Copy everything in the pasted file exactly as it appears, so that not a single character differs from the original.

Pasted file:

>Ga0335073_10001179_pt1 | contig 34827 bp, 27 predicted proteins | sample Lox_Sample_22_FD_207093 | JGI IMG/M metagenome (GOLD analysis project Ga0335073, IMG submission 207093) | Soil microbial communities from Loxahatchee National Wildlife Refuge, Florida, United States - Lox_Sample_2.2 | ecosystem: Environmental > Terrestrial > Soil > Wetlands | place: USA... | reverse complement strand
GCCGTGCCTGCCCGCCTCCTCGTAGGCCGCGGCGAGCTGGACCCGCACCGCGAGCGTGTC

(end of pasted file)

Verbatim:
>Ga0335073_10001179_pt1 | contig 34827 bp, 27 predicted proteins | sample Lox_Sample_22_FD_207093 | JGI IMG/M metagenome (GOLD analysis project Ga0335073, IMG submission 207093) | Soil microbial communities from Loxahatchee National Wildlife Refuge, Florida, United States - Lox_Sample_2.2 | ecosystem: Environmental > Terrestrial > Soil > Wetlands | place: USA... | reverse complement strand
GCCGTGCCTGCCCGCCTCCTCGTAGGCCGCGGCGAGCTGGACCCGCACCGCGAGCGTGTC